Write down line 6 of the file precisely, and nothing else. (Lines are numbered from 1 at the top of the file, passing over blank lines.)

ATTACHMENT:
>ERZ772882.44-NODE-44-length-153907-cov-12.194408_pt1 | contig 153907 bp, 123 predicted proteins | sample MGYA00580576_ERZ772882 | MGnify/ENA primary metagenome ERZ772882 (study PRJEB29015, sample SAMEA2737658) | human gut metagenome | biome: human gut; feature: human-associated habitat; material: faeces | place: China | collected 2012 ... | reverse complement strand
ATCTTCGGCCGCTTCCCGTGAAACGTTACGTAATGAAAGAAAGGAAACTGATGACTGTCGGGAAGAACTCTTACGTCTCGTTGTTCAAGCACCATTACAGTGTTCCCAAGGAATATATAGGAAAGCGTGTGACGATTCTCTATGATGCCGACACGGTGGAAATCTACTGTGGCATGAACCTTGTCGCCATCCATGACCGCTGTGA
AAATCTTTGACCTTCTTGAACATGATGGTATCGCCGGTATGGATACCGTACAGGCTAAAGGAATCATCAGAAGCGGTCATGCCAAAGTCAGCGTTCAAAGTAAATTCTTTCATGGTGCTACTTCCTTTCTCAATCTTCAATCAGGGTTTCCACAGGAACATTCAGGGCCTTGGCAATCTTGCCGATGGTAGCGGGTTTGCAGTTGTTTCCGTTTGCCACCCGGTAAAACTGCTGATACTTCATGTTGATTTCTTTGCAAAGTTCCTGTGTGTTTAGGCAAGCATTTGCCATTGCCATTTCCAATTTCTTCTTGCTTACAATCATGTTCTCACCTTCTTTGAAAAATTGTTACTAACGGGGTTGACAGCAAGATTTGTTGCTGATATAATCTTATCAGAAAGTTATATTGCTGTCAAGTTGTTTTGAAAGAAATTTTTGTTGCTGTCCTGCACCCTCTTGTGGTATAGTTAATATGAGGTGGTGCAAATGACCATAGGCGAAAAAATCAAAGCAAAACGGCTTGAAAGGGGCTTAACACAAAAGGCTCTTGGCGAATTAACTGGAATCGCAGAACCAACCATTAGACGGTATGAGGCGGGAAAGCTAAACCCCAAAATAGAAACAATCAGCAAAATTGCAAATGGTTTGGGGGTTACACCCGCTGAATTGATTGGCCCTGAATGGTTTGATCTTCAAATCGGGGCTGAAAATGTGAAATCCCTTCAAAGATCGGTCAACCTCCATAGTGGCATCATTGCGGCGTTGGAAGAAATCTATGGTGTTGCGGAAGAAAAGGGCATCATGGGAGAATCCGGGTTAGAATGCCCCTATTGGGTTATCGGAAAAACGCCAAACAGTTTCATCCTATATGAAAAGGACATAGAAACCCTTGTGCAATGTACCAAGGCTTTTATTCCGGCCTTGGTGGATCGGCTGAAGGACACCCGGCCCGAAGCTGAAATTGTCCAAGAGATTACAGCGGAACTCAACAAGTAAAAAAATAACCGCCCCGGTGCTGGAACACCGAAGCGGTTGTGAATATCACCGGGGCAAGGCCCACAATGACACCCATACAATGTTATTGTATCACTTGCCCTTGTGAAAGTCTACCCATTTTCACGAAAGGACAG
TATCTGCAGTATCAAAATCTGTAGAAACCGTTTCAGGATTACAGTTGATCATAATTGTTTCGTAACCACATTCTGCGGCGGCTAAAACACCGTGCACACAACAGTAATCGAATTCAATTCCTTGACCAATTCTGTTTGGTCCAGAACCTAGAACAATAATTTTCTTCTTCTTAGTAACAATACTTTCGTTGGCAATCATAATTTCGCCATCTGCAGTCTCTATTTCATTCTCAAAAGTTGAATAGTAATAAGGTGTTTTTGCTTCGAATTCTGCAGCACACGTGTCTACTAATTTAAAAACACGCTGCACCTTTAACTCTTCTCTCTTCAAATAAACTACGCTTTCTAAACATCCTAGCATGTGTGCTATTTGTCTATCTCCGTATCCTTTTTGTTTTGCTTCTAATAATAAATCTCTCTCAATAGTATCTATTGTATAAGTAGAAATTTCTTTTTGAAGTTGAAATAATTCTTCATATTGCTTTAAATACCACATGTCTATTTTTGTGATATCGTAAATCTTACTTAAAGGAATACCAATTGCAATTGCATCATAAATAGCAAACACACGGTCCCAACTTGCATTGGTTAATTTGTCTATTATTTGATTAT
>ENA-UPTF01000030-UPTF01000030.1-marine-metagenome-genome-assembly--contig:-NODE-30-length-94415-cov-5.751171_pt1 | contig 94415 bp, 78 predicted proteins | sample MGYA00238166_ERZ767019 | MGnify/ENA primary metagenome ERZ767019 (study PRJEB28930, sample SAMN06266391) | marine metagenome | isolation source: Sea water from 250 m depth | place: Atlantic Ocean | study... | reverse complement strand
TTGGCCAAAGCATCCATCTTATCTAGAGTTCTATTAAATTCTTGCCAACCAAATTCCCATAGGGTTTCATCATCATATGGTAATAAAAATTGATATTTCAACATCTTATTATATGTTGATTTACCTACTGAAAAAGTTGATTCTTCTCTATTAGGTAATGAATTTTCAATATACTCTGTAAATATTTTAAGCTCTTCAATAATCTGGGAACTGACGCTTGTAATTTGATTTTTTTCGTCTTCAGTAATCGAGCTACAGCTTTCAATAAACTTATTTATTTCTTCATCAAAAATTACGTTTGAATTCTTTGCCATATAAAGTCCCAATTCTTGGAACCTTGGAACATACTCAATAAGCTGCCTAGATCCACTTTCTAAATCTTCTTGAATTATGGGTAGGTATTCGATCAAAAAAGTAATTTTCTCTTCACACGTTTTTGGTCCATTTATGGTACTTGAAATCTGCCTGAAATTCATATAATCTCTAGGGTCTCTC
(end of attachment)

TTGGCCAAAGCATCCATCTTATCTAGAGTTCTATTAAATTCTTGCCAACCAAATTCCCATAGGGTTTCATCATCATATGGTAATAAAAATTGATATTTCAACATCTTATTATATGTTGATTTACCTACTGAAAAAGTTGATTCTTCTCTATTAGGTAATGAATTTTCAATATACTCTGTAAATATTTTAAGCTCTTCAATAATCTGGGAACTGACGCTTGTAATTTGATTTTTTTCGTCTTCAGTAATCGAGCTACAGCTTTCAATAAACTTATTTATTTCTTCATCAAAAATTACGTTTGAATTCTTTGCCATATAAAGTCCCAATTCTTGGAACCTTGGAACATACTCAATAAGCTGCCTAGATCCACTTTCTAAATCTTCTTGAATTATGGGTAGGTATTCGATCAAAAAAGTAATTTTCTCTTCACACGTTTTTGGTCCATTTATGGTACTTGAAATCTGCCTGAAATTCATATAATCTCTAGGGTCTCTC